By Emily Haynes
Charitable giving is a fixture at prayers and community meals during Ramadan, but this year, Islamic nonprofits had to innovate quickly to reach donors as they sheltered in place throughout the holy month. Many Islamic charities rely on donations that come in during Ramadan to fund their work for the year.
As some experts predict giving may soon start a steep decline, fundraisers felt this year’s Ramadan giving season was even more precious.
Ramadan, which stretched from April 23 to May 23, is typically when many practicing Muslims give zakat, which is similar to a tithe but equal to 2.5 percent of an individual’s wealth. The donations usually support charities that alleviate poverty, advance human rights, or otherwise promote social justice.
In the past, charities collected zakat at community and mosque events throughout the holy month. This year, however, imams led prayers over social media while most mosques stayed closed. Instead of gathering to break the fast together, families shared evening meals over video chat.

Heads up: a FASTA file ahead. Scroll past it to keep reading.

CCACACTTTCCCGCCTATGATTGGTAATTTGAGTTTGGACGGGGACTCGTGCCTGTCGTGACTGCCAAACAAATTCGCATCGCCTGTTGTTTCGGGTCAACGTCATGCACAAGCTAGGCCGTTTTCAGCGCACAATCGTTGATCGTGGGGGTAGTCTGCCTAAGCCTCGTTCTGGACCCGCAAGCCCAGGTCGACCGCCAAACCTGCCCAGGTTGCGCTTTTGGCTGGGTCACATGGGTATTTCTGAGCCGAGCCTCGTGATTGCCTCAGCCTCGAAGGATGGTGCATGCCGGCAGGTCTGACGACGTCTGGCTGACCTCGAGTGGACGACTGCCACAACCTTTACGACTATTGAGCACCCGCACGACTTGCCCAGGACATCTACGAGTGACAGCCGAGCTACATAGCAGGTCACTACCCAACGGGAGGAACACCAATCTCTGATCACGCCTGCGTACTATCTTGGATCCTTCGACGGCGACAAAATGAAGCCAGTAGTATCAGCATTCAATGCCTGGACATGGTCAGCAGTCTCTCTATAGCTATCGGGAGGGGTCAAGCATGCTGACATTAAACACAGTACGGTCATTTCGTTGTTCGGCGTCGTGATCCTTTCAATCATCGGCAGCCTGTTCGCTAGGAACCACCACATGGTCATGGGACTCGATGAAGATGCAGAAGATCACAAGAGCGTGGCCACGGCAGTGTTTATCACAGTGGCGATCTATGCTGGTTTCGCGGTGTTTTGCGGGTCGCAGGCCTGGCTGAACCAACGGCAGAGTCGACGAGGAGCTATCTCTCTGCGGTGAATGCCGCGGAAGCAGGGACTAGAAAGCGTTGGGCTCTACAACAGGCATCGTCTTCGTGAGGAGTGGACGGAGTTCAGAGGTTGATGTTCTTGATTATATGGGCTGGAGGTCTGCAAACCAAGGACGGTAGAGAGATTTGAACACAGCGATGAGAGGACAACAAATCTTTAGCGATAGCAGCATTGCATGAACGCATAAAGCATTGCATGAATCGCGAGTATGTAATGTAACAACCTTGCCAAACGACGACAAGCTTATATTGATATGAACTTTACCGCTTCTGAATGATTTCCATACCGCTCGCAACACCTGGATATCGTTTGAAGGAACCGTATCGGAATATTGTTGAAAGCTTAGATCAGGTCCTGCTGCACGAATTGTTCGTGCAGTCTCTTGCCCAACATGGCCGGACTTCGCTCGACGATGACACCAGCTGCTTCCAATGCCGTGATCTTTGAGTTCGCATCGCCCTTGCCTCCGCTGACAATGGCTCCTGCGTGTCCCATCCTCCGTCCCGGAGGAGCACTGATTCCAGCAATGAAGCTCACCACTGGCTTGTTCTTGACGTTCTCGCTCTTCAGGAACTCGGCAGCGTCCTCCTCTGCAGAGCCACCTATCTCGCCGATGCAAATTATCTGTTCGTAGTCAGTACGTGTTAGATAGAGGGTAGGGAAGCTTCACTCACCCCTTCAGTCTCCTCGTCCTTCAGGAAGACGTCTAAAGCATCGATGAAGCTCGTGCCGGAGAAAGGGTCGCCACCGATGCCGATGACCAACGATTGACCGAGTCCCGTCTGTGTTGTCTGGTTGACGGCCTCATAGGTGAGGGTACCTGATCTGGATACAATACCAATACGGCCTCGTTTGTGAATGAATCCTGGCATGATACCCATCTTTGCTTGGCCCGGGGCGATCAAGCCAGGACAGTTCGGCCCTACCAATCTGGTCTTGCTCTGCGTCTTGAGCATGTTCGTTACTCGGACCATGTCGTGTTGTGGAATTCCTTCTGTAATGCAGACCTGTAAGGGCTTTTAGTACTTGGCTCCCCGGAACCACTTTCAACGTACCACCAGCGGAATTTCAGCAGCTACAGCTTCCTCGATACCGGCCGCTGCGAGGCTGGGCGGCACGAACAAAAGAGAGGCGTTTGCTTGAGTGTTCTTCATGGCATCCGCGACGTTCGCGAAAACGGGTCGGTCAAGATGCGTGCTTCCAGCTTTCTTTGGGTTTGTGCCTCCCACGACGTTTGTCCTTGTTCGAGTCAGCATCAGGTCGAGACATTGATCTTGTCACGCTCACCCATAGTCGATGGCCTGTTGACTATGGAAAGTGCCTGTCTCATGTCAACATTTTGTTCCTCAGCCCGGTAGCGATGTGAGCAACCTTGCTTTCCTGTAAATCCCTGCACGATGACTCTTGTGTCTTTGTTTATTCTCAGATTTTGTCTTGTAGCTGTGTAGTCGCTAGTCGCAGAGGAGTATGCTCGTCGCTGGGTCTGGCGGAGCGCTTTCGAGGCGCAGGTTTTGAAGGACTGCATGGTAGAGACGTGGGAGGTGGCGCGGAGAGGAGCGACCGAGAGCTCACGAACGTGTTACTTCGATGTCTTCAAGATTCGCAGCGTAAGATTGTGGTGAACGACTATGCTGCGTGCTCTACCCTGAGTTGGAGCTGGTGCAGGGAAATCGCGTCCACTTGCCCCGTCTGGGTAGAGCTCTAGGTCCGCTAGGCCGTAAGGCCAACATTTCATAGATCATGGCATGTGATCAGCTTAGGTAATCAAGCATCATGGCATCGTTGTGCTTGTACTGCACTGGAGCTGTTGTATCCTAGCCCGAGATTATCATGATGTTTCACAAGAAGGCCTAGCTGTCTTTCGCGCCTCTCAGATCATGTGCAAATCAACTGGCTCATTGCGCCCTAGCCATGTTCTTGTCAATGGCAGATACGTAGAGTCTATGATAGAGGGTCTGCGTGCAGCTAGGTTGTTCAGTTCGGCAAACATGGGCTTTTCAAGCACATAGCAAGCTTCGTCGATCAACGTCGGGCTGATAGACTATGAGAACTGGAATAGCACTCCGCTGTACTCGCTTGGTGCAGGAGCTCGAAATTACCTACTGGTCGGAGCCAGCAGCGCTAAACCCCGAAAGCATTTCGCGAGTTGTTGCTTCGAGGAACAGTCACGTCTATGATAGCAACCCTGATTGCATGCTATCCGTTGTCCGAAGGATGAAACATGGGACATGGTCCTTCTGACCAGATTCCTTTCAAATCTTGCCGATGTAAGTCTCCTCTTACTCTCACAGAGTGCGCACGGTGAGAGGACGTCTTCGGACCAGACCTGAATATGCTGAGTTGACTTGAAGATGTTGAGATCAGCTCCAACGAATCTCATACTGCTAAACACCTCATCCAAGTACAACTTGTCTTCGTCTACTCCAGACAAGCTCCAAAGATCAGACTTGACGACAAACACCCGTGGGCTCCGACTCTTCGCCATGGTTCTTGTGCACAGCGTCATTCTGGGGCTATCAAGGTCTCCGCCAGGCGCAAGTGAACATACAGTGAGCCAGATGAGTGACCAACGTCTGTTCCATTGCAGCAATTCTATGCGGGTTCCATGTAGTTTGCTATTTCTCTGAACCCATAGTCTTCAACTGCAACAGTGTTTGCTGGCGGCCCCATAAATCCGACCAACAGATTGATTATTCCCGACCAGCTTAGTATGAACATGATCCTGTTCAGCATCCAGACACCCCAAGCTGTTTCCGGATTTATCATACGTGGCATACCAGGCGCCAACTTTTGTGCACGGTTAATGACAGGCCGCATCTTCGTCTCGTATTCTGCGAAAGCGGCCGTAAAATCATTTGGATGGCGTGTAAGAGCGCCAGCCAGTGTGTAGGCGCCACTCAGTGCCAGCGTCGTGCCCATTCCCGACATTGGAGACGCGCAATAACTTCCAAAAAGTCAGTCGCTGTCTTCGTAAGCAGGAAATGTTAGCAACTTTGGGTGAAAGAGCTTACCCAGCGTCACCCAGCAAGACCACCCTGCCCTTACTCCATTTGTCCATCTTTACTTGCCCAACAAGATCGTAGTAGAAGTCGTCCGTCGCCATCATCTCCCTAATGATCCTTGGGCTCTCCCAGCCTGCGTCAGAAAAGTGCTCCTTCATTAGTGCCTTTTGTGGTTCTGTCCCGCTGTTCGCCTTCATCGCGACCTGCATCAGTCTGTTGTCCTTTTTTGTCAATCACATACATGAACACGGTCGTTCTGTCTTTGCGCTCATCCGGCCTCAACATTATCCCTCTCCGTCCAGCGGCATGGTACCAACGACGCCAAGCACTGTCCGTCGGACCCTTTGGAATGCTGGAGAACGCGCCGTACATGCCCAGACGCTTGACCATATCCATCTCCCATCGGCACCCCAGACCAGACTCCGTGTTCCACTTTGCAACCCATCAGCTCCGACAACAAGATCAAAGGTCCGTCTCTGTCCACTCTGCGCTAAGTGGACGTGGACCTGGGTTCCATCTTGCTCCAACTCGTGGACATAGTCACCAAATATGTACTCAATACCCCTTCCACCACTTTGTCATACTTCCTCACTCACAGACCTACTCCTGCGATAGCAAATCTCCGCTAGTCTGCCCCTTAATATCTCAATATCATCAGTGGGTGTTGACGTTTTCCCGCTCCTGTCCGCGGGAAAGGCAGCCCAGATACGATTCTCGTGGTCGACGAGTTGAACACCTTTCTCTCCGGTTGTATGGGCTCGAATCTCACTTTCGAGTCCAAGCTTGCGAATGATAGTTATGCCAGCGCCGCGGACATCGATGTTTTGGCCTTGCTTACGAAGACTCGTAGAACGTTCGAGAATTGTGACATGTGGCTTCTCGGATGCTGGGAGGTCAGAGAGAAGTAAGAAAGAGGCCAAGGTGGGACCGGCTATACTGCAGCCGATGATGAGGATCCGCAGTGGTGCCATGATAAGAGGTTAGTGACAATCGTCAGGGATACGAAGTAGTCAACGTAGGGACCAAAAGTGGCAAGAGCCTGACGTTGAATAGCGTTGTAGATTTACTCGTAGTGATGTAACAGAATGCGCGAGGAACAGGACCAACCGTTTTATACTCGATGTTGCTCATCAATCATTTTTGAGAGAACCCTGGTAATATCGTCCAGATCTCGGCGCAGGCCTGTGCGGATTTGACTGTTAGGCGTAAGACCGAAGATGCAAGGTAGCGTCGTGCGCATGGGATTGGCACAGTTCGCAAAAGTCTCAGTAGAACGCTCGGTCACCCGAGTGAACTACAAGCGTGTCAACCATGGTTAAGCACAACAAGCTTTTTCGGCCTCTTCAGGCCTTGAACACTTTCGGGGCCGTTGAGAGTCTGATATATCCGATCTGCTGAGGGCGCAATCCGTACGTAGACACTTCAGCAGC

“This really became a do-or-die situation,” said Mariya Nadeem, chief marketing officer at Helping Hand for Relief and Development, an international aid organization that relies heavily on zakat.
The charity — which reported more than $63 million in revenue for fiscal 2017, according to the most recent public tax filings — generally raises most of its fundraising revenue through banquets and speaking events during Ramadan.
“Our projections were completely different, pre-Covid,” Nadeem says. “Once Covid-19 happened, we realized that we were not going to be able to make the same impact that we had set out for ourselves. We had to come to terms with that.”
With just more than a month’s heads up, the group refocused its efforts on raising enough money to keep its existing staff and programs working worldwide.
The solution: an array of virtual events including prayer, Koran study, story time for children, and online fundraising drives.
“There is a lot of meeting up and socializing that happens during Ramadan that we really missed this time around,” Nadeem says. “We tried to give that back to our donors.”